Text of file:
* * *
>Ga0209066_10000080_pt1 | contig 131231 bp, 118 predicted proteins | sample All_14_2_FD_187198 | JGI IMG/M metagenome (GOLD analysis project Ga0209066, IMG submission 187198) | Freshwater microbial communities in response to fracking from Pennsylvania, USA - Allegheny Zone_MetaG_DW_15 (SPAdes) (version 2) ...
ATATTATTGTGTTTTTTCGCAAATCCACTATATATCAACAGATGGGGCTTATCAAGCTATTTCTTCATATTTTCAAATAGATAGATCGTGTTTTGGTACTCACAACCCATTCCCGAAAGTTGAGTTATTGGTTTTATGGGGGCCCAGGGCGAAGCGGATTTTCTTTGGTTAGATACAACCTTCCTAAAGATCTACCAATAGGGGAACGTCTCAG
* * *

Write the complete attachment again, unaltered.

>Ga0209066_10000080_pt1 | contig 131231 bp, 118 predicted proteins | sample All_14_2_FD_187198 | JGI IMG/M metagenome (GOLD analysis project Ga0209066, IMG submission 187198) | Freshwater microbial communities in response to fracking from Pennsylvania, USA - Allegheny Zone_MetaG_DW_15 (SPAdes) (version 2) ...
ATATTATTGTGTTTTTTCGCAAATCCACTATATATCAACAGATGGGGCTTATCAAGCTATTTCTTCATATTTTCAAATAGATAGATCGTGTTTTGGTACTCACAACCCATTCCCGAAAGTTGAGTTATTGGTTTTATGGGGGCCCAGGGCGAAGCGGATTTTCTTTGGTTAGATACAACCTTCCTAAAGATCTACCAATAGGGGAACGTCTCAG